Mary Poppins Returns is expialidocious enough to have one searching for the first part of that word. The supercalifragilistic first part clearly applies to the 1964 original.
This is a sequel that strives to be an appropriately volume echo of its original, always familiar yet different so that it vibrate nicely but not rudely with all the other good Poppins memories. Mary Poppins Returns is a film for the parents to like and their children to really enjoy.
Emily Blunt’s Poppins has enough of a spoonful of sugar to make it go down for the Julie Andrews faithful, yet enough of a pinch of spice to keep the P.L. Travers grumps from crying infidelity to the source books. The rest of the cast can be annoyingly sugary as are the grown up Banks kids until their tragi-comic masks match up with Poppins Returns last quarter joys, or just perfect in every way, as the three young Banks-ters and Lin Manuel Miranda’s Jack the leerie (a gas lamp street lighter), a joyous parallel to Dick van Dykes’ Bert the chimney sweep (with the worst cockney accent recorded on film which Miranda wisely never tries to over imitate).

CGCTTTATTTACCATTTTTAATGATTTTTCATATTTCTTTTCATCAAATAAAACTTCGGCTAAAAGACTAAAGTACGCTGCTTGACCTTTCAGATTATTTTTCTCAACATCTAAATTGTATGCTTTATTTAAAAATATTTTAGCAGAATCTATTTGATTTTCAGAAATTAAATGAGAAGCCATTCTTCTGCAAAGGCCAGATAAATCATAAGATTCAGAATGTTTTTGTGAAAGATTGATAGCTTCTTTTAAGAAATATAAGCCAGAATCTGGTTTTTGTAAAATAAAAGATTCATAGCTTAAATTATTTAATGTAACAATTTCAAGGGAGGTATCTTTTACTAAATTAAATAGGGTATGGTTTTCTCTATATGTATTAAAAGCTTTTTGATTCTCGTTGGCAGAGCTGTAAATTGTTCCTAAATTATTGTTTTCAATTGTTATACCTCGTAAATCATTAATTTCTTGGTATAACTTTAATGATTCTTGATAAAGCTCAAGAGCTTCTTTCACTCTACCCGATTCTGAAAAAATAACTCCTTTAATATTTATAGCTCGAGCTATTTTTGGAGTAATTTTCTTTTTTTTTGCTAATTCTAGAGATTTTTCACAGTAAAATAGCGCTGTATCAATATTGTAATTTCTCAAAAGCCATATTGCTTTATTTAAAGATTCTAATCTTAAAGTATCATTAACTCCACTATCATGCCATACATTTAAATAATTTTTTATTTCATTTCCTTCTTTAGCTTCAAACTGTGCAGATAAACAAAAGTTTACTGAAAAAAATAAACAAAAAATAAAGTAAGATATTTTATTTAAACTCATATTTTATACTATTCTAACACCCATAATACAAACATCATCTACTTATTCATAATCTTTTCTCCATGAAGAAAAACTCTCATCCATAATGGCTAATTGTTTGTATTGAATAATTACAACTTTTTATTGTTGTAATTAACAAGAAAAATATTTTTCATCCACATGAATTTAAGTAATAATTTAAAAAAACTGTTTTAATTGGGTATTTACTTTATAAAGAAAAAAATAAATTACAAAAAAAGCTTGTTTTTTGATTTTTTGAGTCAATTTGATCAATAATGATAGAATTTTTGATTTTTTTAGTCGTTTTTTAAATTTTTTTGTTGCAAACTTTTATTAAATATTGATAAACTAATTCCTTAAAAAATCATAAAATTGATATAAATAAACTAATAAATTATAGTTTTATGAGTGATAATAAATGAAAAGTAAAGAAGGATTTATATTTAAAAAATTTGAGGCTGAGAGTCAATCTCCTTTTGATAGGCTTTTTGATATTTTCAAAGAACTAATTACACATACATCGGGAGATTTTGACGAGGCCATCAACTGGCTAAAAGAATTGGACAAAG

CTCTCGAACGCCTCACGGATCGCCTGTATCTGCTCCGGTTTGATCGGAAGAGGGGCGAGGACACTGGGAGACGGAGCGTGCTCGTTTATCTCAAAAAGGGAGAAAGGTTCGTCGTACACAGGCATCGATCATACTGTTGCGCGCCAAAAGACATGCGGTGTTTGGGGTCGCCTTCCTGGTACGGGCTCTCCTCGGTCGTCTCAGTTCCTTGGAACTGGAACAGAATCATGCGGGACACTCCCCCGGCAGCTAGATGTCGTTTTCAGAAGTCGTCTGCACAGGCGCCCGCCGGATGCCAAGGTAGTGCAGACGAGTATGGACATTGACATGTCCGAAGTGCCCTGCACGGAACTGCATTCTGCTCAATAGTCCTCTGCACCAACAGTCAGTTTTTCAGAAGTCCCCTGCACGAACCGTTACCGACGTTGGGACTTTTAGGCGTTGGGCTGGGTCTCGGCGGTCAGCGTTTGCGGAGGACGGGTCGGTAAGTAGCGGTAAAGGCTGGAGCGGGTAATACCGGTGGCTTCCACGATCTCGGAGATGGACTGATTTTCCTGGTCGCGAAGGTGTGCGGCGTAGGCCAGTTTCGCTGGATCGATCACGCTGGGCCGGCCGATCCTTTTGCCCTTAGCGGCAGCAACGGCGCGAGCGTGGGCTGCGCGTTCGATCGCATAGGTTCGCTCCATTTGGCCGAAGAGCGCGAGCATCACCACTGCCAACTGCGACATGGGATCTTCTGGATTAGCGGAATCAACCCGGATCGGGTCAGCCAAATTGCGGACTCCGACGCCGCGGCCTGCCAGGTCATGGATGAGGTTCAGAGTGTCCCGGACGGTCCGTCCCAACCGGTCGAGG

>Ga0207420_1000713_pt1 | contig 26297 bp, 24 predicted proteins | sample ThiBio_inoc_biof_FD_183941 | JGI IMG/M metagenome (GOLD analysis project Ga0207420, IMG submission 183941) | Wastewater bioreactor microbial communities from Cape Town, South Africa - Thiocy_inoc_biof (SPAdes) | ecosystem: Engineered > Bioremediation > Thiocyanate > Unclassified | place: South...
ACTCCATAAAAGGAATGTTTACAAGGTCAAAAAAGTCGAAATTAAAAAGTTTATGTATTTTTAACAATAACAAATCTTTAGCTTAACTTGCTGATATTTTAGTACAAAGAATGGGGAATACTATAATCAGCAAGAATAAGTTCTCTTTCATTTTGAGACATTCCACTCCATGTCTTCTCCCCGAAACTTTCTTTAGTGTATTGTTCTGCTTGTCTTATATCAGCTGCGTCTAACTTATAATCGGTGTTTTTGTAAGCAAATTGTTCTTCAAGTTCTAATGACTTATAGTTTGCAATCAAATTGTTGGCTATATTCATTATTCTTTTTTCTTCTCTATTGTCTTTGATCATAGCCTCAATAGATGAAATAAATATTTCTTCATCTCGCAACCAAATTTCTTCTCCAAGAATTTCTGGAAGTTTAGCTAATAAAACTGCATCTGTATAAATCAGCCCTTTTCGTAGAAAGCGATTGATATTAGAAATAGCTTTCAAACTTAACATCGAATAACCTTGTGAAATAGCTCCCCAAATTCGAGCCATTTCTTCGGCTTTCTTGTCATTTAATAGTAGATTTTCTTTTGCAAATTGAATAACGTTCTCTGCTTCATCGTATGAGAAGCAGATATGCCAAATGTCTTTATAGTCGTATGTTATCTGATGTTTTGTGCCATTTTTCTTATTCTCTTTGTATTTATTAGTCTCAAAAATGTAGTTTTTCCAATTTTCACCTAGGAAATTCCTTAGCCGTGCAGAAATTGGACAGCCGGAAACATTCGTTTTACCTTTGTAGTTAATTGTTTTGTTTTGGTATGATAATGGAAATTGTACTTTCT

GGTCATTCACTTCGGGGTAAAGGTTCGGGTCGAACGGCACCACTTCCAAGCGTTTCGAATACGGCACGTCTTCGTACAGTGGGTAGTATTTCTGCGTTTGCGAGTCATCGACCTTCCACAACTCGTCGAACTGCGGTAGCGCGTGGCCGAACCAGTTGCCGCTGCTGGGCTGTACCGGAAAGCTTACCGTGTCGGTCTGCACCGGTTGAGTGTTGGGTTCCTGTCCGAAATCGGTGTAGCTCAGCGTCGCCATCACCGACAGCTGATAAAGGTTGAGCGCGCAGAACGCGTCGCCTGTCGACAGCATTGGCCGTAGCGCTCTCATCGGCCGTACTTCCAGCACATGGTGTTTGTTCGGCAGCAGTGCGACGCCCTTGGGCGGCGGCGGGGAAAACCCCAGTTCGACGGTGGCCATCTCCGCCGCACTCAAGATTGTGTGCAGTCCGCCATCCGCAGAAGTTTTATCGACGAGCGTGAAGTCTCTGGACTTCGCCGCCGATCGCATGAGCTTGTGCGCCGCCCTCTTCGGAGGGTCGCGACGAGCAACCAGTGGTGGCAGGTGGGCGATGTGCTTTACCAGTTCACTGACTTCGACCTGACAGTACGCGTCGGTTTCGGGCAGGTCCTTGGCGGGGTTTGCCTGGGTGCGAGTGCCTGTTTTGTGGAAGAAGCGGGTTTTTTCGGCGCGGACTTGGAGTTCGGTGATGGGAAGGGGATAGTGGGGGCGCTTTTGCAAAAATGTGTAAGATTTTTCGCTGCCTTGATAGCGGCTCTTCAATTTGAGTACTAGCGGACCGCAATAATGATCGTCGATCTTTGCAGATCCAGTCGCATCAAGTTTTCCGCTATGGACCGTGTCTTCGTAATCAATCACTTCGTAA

The rest of Mary Poppins Returns is a cheerful echo. The songs are good but not memorable or discordant enough to jar with the memory of the original classics; while the expected 2D animation sequences are quaint in their echoing of other Disney animated masterpieces to make one rueful for the rise of 3D and motion capture techniques and the constant live action reviving of their classics library; and the choreography cheerfully steps in time with its ancestor— two longer dance routines are just standouts and the best caught on film in the last ten years.
Mary Poppins Returns has enough of her highly valued manners to make the film a good child and reflection on the parent. That is something no parent would surely disapprove of.
All photos and videos courtesy of Walt Disney Studios.